SLOT_TYPE_1 = cpus=100%

in our Condor configuration so that people can decide themselves how many CPUs they want for their jobs. For the Threadripper, it doesn’t make sense to use more than 8 cores per job because we don’t want jobs to cross NUMA domains. This means we need two slots with 50% of the CPU cores, and we want to set SLOT<n>_CPU_AFFINITY to pin the processes to the die. I wrote a Jinja2 template that creates this Condor configuration:

{%- set nodes = salt.file.find('/sys/devices/system/node', name='node[0-9]*', type='d') -%}
NUM_SLOTS = {{ nodes | count }}

{% for node in nodes -%}
NUM_SLOTS_TYPE_{{ loop.index }} = 1
{%- set cpus = salt.file.find(node, name='cpu[0-9]*', type='d') -%}
{%- set physical_cpus = [] -%}
{% for cpu in cpus %}
{%- set cpu_id = cpu.replace(node + '/cpu', '') -%}
{%- set siblings = + '/topology/thread_siblings_list').strip().split(',') -%}
{% if cpu_id == siblings[0] %}
{%- do physical_cpus.append(cpu) -%}
{% endif -%}
{% endfor %}
SLOT_TYPE_{{ loop.index }} = cpus={{ physical_cpus | count }}
SLOT_TYPE_{{ loop.index }}_PARTITIONABLE = true
{%- set cpu_ids = [] -%}
{% for cpu in cpus %}
{%- do cpu_ids.append(cpu.replace(node + '/cpu', '')) -%}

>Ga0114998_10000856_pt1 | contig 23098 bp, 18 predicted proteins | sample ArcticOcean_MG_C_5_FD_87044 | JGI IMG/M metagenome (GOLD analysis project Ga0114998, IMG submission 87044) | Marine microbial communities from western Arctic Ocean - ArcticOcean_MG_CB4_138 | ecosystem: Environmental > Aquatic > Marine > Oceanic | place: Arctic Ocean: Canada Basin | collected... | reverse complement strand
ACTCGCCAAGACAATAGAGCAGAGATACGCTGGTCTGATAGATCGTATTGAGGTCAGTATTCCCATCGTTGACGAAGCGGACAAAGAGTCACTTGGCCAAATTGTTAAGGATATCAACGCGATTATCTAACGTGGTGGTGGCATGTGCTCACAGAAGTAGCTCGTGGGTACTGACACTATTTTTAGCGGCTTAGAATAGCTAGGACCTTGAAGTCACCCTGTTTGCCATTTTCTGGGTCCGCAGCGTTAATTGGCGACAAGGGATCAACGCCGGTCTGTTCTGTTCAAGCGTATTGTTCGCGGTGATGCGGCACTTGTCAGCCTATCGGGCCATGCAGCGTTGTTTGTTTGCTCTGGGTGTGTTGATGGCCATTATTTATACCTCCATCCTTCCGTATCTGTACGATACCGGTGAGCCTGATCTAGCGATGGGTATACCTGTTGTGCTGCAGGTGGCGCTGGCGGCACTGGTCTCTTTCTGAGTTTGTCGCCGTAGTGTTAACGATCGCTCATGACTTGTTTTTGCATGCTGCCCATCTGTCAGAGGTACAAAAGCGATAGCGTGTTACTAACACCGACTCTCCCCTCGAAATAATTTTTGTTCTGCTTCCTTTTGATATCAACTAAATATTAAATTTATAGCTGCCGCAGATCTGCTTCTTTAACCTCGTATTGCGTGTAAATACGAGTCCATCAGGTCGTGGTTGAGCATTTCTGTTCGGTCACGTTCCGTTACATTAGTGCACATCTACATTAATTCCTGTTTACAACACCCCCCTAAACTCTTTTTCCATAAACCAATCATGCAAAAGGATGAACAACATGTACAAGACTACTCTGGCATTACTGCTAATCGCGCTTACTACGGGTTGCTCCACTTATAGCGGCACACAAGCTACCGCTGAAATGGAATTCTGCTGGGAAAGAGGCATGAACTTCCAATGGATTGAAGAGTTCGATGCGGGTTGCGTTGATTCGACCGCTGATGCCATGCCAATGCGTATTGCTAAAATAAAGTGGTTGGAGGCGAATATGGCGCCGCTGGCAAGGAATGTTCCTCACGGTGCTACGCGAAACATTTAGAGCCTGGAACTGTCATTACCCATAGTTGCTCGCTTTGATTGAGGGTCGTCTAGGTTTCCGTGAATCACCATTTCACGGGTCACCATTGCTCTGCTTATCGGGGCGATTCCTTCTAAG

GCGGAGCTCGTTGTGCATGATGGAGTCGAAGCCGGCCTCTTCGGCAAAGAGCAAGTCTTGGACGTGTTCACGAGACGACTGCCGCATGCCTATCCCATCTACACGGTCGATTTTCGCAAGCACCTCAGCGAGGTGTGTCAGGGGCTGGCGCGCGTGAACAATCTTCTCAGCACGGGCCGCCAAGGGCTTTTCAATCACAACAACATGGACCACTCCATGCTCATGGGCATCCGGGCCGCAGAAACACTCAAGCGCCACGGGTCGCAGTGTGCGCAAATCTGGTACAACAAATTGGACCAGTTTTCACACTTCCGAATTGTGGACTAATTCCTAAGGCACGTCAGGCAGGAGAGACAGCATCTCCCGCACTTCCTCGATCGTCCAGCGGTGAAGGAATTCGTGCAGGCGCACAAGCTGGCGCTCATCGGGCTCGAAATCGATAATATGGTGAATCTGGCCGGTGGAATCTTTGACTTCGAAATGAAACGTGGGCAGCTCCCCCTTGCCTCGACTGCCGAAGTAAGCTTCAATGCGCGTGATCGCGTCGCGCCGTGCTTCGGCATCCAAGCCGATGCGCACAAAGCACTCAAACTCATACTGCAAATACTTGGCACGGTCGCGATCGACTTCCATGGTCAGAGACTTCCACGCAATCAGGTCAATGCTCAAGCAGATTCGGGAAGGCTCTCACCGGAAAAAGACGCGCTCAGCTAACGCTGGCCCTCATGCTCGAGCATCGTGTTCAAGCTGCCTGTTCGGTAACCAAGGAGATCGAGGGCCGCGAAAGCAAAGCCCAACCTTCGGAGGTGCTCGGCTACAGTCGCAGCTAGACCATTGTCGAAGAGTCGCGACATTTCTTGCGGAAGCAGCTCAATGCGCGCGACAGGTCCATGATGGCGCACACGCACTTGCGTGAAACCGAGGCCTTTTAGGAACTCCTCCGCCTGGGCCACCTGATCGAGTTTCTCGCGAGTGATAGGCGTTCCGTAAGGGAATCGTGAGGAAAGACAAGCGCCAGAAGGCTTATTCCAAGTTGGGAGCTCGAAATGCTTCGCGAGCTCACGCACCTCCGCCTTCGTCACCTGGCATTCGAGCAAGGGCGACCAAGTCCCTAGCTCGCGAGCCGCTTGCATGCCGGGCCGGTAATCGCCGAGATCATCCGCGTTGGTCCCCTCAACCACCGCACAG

{% endfor %}
SLOT{{ loop.index }}_CPU_AFFINITY = {{ cpu_ids | join(',')}}

{% endfor -%}

If you don’t have a Jinja2-based configuration manager like SaltStack, you can use the following Python script to render the template:

import os, sys
from jinja2 import Environment, FileSystemLoader
import salt
import salt.modules.file

salt.file = salt.modules.file

file_loader = FileSystemLoader(os.path.dirname(__file__))
env = Environment(loader=file_loader, extensions=[''])
template = env.get_template(sys.argv[1])
template.globals['salt'] = salt
print (template.render())

This produces


SLOT_TYPE_1 = cpus=8
SLOT1_CPU_AFFINITY = 0,1,16,17,18,19,2,20,21,22,23,3,4,5,6,7

SLOT_TYPE_2 = cpus=8
SLOT2_CPU_AFFINITY = 10,11,12,13,14,15,24,25,26,27,28,29,30,31,8,9

One additional complication is that some of our users like to set getenv = True in their condor submit file. This means that the variables we set in the global shell profile in the previous section are inherited to the Condor job, overriding the affinity we set for the slots. So we need a job wrapper script that removes these variables if present. Put


for var in $(/usr/bin/env | /bin/grep -E '^(OMPI_|I_MPI_)' | /usr/bin/awk -F = {print $1}'); do
    echo "Removing environment variable $var" >&2
    unset "$var"

exec "$@"
echo "Failed to exec($error): $@" > $_CONDOR_WRAPPER_ERROR_FILE
exit 1

into /usr/lib/condor/libexec/ and add

USER_JOB_WRAPPER = /usr/lib/condor/libexec/

to your Condor configuration.

Update 2019-01: Updated the Jinja template to work correctly on non-16-core Threadrippers. These have one (12-core, 24-core) or two (8-core) cores disabled on each CCX, which results in non-consecutive core IDs.